Readout segmentation enables the combination of high spatial resolution and high spectral bandwidth, since it decouples the spatial resolution along the RO direction from the echo spacing. The drawback is a time penalty, due to the acquisition of multiple RO segments, that can be mitigated by exploiting the extra degree of freedom provided by RO segmentation when designing undersampling strategies. Therefore, RO segmentation provides two benefits: firstly it allows an elliptical acquisition window by using a different ky extent for each RO segment; secondly, it increases the randomness of the sampling scheme in the kx-ky plane by allowing ky sampling schemes that vary between RO segments. Additional sampling randomness is achieved by using a variable-PE blipped gradient to modify the ky sampling scheme for each echo. As a consequence, ASPIRES can achieve a strong scan acceleration, allowing to compensate for the time penalty due to RO segmentation. In the proposed example, the scan-time reduction was from 5 mins to 50 secs. The resulting protocol requires a 50% increase in scan time compared to a standard EPSI measurement, but provides a five-fold increase in spatial resolution for the same spectral bandwidth. Further investigations will be performed to optimize the compressed sensing regularization parameters and to exploit the increased image-domain sparsity at later echo times due to T2* decay.


MRSI can provide important information for clinical diagnosis and treatment monitoring, but the technique is not in widespread use because the standard sequence requires long scan times that are often unsuitable for the patient examinations. EPSI reduces this scan time substantially, but is subject to gradient-hardware limitations. The proposed ASPIRES technique can provide a similar improvement in scan time, but is not restricted by hardware limitations, allowing a flexible choice of spatial resolution and spectral bandwidth. The technique has the potential to increase the clinical application of MRSI for a wide range of major diseases such as cancer and dementia. The high-bandwidth capability of the method will be of particular interest for metabolite studies at ultra-high field strengths and for measurements with nuclei other than 1H.


No acknowledgement found.


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Figure 1: Pulse sequence diagram for ASPIRES. The sinusoidal readout-gradient waveform (GR) is used to sample a different readout segment at each spin excitation, as defined by the prephasing readout gradient pulse at the start of the echo train. Undersampled phase encoding (GP) is performed by an initial non-uniformly stepped gradient at the start of the echo train together with a variable blipped gradient pulse to adapt the sampling scheme for each echo. The number of available echoes is limited by the T2* decay. Data are sampled between the blips and then regridded as part of image reconstruction.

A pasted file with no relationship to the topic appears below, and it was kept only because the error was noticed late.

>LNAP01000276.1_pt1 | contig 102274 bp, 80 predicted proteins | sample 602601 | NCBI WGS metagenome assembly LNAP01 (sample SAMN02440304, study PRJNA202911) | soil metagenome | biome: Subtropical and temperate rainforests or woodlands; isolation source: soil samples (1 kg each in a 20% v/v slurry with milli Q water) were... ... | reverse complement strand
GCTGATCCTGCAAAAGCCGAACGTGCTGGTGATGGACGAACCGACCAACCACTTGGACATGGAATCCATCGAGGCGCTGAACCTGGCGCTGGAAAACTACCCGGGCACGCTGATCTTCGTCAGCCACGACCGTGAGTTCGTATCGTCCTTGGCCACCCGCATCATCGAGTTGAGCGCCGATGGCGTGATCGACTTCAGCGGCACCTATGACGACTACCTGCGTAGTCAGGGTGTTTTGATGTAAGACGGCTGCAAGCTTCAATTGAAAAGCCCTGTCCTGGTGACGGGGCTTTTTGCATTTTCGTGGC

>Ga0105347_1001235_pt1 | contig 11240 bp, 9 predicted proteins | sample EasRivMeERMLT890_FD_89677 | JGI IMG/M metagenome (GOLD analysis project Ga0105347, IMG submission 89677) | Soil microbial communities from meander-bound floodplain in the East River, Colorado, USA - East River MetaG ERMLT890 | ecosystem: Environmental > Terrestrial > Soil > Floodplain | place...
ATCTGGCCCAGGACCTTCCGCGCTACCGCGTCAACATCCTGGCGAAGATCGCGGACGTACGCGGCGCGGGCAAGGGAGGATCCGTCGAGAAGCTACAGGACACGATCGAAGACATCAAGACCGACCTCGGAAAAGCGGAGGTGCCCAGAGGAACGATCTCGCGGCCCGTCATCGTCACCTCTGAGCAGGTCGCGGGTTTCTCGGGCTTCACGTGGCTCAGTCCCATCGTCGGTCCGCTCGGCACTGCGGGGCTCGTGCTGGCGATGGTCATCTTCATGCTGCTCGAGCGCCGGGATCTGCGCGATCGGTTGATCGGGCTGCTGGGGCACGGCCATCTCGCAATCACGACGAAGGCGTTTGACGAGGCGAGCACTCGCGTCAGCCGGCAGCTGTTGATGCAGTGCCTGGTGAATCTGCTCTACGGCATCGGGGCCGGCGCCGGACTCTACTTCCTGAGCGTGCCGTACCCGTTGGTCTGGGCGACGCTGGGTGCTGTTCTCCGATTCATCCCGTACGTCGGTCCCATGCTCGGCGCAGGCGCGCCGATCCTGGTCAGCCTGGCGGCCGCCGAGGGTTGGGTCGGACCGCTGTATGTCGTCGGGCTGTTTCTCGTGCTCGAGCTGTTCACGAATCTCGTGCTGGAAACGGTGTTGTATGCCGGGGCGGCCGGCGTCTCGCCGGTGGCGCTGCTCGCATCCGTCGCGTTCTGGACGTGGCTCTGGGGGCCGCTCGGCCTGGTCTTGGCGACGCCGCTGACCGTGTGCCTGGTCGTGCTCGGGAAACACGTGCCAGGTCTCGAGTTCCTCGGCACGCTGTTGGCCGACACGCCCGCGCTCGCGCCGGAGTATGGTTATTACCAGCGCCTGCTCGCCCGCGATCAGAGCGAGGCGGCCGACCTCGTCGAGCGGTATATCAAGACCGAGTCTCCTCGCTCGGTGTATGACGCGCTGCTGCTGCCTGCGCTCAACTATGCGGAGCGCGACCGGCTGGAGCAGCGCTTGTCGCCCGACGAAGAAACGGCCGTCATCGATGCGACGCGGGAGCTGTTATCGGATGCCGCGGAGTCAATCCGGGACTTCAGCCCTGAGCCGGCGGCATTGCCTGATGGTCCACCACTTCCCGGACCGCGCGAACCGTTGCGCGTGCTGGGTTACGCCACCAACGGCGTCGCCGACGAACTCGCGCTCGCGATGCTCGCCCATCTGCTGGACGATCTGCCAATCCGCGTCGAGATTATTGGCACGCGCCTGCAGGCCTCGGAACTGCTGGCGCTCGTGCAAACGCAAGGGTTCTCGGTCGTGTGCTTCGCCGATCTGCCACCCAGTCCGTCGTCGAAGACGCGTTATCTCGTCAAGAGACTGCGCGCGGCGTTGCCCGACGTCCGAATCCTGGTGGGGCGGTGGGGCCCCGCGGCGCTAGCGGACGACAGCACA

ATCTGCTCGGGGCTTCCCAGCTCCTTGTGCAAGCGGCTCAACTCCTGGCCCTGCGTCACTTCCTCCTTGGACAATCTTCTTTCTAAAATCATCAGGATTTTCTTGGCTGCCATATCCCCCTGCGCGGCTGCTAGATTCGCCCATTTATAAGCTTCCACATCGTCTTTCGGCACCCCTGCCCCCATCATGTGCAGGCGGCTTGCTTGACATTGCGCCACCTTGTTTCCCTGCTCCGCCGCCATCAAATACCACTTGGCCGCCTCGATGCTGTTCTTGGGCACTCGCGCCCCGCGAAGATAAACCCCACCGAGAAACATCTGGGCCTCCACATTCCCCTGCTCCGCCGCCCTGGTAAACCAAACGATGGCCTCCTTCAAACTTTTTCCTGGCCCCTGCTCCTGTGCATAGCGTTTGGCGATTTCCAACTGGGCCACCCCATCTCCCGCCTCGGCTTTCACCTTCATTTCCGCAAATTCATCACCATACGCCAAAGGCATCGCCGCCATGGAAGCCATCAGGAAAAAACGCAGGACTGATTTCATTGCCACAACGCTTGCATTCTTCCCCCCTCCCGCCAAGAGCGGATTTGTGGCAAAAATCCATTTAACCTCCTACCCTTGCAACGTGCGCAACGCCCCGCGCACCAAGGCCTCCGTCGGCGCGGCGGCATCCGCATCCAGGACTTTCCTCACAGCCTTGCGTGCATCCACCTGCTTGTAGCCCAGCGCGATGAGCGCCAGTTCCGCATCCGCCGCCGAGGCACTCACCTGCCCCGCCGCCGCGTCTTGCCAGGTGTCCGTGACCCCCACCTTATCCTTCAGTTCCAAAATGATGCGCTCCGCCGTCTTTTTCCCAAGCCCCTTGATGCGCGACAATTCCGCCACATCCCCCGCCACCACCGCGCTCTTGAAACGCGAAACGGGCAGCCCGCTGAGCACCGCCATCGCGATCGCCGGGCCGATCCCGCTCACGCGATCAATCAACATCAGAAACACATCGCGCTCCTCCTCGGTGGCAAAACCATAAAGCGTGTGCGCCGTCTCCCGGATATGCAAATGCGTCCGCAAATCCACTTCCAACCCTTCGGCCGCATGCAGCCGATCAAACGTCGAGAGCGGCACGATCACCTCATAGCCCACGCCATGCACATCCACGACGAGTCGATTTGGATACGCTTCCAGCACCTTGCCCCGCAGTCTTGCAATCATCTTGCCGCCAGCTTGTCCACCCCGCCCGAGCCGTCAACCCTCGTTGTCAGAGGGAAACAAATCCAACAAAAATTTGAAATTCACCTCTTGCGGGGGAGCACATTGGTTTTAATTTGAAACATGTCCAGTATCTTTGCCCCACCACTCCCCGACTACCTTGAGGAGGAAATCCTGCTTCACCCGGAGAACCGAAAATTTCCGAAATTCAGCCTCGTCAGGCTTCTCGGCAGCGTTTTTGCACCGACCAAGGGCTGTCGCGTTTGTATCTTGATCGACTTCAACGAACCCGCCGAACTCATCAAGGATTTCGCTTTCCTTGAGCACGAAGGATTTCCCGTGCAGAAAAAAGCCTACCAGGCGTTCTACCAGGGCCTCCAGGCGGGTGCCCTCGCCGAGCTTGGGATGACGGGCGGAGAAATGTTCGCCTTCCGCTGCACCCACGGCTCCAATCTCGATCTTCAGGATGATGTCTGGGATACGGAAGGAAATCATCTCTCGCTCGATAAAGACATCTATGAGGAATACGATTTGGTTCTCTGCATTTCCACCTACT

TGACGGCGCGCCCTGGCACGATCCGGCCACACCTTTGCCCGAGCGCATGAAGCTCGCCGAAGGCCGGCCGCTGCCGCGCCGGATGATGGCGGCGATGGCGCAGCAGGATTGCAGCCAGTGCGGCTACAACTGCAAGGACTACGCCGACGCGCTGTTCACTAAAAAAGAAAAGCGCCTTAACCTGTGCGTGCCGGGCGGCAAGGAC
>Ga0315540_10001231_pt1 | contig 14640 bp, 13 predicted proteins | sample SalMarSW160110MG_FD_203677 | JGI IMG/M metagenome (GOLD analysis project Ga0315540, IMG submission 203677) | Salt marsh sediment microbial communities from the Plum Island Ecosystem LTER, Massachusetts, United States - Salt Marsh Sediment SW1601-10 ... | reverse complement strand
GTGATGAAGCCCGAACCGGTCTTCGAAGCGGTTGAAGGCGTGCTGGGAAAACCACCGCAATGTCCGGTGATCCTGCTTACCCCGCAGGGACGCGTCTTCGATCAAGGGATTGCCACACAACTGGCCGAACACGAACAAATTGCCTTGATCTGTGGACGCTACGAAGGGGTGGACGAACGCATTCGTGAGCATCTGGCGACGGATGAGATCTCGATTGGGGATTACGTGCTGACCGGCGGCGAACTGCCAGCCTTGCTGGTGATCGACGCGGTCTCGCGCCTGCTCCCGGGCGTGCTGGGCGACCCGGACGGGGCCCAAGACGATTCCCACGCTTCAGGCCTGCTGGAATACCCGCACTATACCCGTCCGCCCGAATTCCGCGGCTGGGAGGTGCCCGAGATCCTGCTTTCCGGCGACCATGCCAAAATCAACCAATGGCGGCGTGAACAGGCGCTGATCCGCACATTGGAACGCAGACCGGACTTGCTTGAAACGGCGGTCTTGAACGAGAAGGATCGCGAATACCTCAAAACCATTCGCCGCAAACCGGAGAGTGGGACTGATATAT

Figure 2: The plot on the left shows the undersampling scheme in the readout (kx) and phase-encoding (ky) directions for sampling k-space with 9 readout segments. The plot on the right shows the ky undersampling scheme as a function of echo time for two different readout segments: the 1st segment at the edge of k-space (framed in yellow) and the 5th segment at the centre of k-space (framed in red). The sampling density is variable only along the kx and ky directions. The white and black regions of k-space in the plots correspond to sampled and unsampled k-space points respectively.

Figure 3: The left half of the figure shows images from the 1st, 48th, 96th and 144th echoes for the following cases: (a) the fully sampled data set; (b) the undersampled data set with six-fold acceleration and a compressed sensing reconstruction; (c) the same undersampled data set with a zero-filled reconstruction. The right half of the figure shows difference maps comparing the images derived from undersampled data to those generated from the fully sampled data set.

Figure 4: Water image (top row) and fat image (bottom row), generated by integrating a defined region of the spectrum at each voxel. From left to right: fully acquired dataset, six-fold accelerated compressed sensing reconstruction and difference map. The ROIs identified by the arrows are comprised of 9 voxels and correspond to the spectra shown in fig. 5.

Figure 5: Magnitude 1H spectra for water (optical nerve) and fat (intraorbital fat) corresponding to the ROIs identified in fig. 4. The black lines represent the spectra derived from the fully sampled data set and the blue circles represent spectra generated from the six-fold accelerated scan with a compressed sensing reconstruction; the red line shows the difference between the two spectra in each case.

Proc. Intl. Soc. Mag. Reson. Med. 25 (2017)